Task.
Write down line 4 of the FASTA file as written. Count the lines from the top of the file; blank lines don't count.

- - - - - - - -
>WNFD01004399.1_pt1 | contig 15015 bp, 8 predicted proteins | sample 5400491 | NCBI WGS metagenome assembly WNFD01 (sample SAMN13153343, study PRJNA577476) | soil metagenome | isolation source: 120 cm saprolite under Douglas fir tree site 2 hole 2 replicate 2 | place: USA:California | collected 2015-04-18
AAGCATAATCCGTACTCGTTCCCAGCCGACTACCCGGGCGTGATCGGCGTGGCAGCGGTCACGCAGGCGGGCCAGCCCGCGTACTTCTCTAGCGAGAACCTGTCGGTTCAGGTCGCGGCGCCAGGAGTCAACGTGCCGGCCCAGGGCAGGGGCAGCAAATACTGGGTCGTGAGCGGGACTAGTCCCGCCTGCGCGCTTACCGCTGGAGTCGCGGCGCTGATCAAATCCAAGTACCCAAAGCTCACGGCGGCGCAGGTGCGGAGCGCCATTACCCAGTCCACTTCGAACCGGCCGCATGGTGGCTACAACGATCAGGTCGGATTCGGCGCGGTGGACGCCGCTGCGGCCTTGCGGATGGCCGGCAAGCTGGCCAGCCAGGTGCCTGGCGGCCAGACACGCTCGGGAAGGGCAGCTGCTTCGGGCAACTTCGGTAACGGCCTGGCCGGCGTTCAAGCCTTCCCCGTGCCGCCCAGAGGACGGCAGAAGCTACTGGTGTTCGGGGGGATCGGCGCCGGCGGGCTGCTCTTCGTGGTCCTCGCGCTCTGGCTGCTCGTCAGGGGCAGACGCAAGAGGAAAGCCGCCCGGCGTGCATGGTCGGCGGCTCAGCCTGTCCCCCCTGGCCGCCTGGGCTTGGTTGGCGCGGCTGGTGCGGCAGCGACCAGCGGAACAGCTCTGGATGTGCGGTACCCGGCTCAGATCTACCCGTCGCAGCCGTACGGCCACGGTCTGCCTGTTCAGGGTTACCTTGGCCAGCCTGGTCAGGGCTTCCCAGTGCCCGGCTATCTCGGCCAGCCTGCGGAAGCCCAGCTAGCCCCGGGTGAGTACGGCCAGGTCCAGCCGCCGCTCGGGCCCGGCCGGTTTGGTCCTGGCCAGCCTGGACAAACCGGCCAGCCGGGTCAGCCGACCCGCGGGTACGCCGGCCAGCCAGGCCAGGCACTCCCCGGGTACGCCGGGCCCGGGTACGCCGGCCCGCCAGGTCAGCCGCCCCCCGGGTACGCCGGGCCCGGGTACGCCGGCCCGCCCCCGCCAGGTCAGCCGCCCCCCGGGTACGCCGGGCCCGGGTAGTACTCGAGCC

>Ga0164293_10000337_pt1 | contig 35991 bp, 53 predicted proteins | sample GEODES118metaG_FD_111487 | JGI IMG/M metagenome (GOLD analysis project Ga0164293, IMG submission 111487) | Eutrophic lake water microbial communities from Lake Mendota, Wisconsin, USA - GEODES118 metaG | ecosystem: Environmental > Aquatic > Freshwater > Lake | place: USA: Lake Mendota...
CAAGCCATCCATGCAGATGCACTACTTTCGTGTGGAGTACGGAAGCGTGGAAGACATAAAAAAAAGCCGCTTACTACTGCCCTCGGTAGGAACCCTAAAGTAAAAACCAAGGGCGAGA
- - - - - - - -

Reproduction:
CAAGCCATCCATGCAGATGCACTACTTTCGTGTGGAGTACGGAAGCGTGGAAGACATAAAAAAAAGCCGCTTACTACTGCCCTCGGTAGGAACCCTAAAGTAAAAACCAAGGGCGAGA